Virtuoso artists tend to leave their calling cards. The waves they make are generally very traceable to a specific source–themselves. Often the personality involved becomes an integral part of the impact of the work. The economics as well as the ego of craftsmanship would seem to call for that high profile.
In the trade of vintage poster art, however, it was often advantageous not to sign a tableau. Most of the most productive posterists were under contract to produce the works of a specific publishing firm and thereby they were forced to forego working for another publisher. Many of them got around that constriction by leaving their (illegal) works for printers, other than those paying them premiums for staying in line, without a suable name. (Another ruse was to use a string of pseudonyms.)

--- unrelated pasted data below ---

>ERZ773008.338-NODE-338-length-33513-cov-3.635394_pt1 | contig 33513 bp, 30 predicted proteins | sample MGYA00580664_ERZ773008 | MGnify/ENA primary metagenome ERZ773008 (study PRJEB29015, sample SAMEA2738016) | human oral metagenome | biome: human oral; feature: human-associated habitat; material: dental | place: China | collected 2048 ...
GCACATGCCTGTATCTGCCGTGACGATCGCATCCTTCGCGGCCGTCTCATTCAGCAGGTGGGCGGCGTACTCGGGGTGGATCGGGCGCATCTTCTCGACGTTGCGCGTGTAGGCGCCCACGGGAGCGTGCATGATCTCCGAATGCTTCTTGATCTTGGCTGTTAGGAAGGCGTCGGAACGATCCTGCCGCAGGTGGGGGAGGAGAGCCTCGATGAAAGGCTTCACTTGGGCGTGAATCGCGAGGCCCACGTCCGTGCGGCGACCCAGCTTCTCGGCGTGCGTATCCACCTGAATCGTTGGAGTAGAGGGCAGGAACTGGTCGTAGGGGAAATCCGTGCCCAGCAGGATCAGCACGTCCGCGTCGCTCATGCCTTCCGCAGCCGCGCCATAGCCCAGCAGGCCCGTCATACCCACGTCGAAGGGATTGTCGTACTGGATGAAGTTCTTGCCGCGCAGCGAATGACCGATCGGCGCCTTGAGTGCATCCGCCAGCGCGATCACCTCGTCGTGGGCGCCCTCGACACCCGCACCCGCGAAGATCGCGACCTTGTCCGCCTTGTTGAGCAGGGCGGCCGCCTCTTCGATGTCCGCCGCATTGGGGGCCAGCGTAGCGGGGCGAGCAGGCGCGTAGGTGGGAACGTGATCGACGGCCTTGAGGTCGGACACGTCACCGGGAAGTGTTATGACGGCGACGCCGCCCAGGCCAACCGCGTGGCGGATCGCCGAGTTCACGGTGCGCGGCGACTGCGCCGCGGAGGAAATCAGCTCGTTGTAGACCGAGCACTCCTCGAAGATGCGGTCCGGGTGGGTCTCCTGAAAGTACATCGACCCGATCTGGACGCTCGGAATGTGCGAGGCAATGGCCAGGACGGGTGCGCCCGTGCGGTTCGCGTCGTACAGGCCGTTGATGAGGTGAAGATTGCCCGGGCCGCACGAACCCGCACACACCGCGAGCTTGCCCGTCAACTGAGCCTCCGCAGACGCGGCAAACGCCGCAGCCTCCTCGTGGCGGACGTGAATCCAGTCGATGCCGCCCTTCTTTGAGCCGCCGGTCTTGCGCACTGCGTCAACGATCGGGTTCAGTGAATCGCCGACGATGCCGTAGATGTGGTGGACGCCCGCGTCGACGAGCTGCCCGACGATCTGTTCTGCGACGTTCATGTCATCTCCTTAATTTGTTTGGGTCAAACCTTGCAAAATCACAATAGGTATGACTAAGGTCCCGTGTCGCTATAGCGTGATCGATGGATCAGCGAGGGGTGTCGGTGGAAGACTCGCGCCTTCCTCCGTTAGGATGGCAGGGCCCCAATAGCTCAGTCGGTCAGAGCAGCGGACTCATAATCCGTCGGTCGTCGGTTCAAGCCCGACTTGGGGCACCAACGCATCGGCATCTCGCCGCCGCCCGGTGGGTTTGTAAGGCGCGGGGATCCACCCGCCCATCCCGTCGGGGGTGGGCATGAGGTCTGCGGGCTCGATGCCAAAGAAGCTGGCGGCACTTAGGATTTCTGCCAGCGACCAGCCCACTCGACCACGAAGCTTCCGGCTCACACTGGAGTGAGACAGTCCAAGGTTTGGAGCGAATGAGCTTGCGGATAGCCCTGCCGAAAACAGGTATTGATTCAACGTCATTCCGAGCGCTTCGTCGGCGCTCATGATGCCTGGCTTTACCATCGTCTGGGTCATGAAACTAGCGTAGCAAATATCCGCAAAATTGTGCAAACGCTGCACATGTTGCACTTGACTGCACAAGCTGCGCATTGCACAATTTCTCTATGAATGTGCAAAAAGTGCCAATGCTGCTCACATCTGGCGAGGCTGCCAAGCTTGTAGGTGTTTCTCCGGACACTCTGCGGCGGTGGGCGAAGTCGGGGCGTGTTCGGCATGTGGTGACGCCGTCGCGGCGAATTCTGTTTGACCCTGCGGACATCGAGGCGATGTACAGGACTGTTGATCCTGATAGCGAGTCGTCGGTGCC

As we’ll proceed to show, there was nothing second rate about much of the poster output missing a creator’s name. Our first instance is not only fabulously composed and colored; but it shows a vigorous talent for propaganda, if not fascinating, historically arresting jingoism. It’s the era of the Italian invasion of Ethiopia, and the imperial imperative is at full tide. Continue reading